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What is the clearest, most logical way to lay out user account management url structure? For example:

  1. /users/login
  2. /users/(signup|sign-up)
  3. /users/myaccount/(edit)
  4. /users/username/(edit)
  5. /users/(my)account

These are just some possibilities, I am not worried so much about SEO unless it is "deal breaker" of sorts (which I doubt). I'd like to also know if there is not much of an importance to a specific url structure, and maybe we can be creative with branding URLs like /mygolfcart and so forth.

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This is relevant -- blog.moustach.io/post/13232995421/… –  MikeNereson Feb 14 '12 at 4:20

2 Answers 2

up vote 8 down vote accepted

I quite like using /account/ as the prefix, like this...

  • Log in: /account/login
  • My account: /account (redirects to /account/login if not logged in)
  • Log out: /account/logout
  • Sign up: /account/create or /account/signup
  • Change password: /account/password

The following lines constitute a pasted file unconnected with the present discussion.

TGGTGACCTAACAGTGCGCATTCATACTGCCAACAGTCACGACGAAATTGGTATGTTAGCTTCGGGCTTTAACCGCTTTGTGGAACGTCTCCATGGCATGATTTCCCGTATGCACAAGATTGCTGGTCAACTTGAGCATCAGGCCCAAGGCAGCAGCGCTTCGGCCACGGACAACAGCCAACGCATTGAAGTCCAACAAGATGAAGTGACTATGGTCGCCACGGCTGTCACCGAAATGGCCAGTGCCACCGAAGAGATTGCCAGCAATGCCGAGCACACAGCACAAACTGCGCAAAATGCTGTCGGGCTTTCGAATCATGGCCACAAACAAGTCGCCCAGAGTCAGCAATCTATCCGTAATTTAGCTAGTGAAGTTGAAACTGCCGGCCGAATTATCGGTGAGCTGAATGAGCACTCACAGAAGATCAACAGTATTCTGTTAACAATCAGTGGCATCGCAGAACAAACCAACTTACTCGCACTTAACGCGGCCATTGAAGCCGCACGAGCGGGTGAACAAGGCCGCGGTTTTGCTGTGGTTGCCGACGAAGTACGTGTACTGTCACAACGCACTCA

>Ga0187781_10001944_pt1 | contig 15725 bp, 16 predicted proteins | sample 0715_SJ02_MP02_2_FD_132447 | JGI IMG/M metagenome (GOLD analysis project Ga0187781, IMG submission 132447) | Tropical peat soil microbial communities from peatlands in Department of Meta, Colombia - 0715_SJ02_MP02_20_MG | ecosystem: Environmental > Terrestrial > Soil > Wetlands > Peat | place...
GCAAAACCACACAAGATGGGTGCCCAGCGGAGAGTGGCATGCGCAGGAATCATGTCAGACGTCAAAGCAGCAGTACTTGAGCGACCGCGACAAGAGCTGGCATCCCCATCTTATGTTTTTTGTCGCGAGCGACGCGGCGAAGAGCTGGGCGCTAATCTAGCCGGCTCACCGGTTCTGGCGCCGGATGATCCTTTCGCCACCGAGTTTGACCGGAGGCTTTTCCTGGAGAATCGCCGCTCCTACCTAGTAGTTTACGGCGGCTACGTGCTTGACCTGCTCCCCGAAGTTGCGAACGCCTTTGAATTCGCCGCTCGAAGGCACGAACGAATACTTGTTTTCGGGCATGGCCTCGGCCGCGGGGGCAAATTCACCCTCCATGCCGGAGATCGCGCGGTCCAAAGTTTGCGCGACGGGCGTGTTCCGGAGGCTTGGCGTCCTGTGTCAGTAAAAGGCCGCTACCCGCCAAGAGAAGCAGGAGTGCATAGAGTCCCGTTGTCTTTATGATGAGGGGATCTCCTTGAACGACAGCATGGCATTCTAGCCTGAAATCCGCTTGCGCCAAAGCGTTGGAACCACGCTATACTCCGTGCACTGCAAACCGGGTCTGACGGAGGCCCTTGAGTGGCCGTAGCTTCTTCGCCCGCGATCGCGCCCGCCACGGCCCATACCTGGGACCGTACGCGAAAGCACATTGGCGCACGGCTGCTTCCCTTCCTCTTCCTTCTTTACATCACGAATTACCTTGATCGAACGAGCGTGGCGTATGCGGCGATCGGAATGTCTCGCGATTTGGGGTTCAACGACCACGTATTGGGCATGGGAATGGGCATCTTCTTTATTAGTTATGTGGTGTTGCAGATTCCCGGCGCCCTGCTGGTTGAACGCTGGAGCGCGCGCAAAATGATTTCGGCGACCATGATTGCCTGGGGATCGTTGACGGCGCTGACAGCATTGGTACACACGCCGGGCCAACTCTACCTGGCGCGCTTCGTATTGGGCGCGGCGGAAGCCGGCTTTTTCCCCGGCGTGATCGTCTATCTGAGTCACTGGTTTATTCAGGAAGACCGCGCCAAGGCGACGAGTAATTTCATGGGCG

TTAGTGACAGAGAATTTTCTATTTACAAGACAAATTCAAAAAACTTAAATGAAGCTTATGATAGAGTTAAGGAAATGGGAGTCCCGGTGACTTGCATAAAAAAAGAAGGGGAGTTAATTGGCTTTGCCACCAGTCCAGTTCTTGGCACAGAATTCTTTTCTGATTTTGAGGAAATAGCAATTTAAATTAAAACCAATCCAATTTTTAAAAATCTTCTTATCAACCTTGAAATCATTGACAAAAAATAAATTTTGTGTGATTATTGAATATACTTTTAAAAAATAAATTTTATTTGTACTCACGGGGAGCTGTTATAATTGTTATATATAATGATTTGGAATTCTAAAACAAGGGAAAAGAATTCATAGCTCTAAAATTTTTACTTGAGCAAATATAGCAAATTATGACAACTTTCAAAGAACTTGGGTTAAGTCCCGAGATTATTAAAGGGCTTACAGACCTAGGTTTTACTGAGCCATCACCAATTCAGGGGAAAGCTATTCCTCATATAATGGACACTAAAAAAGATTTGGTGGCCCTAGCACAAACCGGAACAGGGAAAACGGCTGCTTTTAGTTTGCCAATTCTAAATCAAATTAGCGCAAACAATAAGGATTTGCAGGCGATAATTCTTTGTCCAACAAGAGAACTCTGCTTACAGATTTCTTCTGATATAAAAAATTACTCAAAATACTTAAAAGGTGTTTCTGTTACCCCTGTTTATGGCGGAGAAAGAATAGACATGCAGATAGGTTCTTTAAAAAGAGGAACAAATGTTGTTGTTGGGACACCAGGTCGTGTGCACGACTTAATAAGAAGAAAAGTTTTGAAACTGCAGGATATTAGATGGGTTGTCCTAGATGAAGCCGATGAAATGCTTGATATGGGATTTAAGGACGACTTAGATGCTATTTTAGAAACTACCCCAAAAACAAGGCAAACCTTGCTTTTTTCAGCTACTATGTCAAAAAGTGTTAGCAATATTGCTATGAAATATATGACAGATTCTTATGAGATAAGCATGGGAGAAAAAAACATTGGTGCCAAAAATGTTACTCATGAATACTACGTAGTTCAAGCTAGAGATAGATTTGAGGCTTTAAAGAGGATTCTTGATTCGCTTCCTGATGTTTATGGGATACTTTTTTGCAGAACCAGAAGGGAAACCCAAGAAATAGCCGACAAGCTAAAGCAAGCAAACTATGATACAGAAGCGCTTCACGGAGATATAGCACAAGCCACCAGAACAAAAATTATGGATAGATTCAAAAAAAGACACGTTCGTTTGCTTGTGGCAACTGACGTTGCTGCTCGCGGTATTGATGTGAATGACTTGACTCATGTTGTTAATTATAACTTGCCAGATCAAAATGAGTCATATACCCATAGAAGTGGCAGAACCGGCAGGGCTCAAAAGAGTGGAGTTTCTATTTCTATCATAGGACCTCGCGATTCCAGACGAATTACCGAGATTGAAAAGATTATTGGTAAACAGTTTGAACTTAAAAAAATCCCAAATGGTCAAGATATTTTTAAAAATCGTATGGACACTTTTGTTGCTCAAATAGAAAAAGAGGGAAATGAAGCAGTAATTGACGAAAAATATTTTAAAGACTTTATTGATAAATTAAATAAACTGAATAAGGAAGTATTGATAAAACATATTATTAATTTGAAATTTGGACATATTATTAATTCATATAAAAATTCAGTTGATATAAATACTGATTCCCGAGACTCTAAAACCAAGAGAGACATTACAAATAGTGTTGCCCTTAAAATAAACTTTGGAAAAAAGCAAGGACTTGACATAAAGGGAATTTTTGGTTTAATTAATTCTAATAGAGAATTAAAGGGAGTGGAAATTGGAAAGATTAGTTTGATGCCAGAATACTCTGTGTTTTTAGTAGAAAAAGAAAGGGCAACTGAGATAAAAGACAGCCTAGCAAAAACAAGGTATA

I think this is a good structure since it organises the URLs from the user's perspective, instead of from the developer's perspective (as is the case with the /users/ prefix).

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1  
+1 for "organises the URLs from the user's perspective, instead of from the developer's perspective". To @Anthony, bear in mind that for the user, the path to their information would most likely be by bookmark or clearly visible link, and only thirdly (if at all) by memory of the URL structure. Not to say that visible URL structure isn't important (it is) but not to forget the first two... –  jcmeloni Feb 13 '12 at 14:49
    
So is there any empirical data on /account vs another more "user friendly" url structure, or is that somewhat negligible as long as its clear? –  Anthony Feb 13 '12 at 17:40
    
None that I know of, however it's certainly best to do things from the user's perspective if possible. –  philwilks Feb 14 '12 at 8:34

A simple URL/login will do and you can show your creativity inside the page where the user is going to see your product.

URL should be user friendly so that they remember next time easily. So I believe if its a login page , the User dont have to remember this as this is one time thing.

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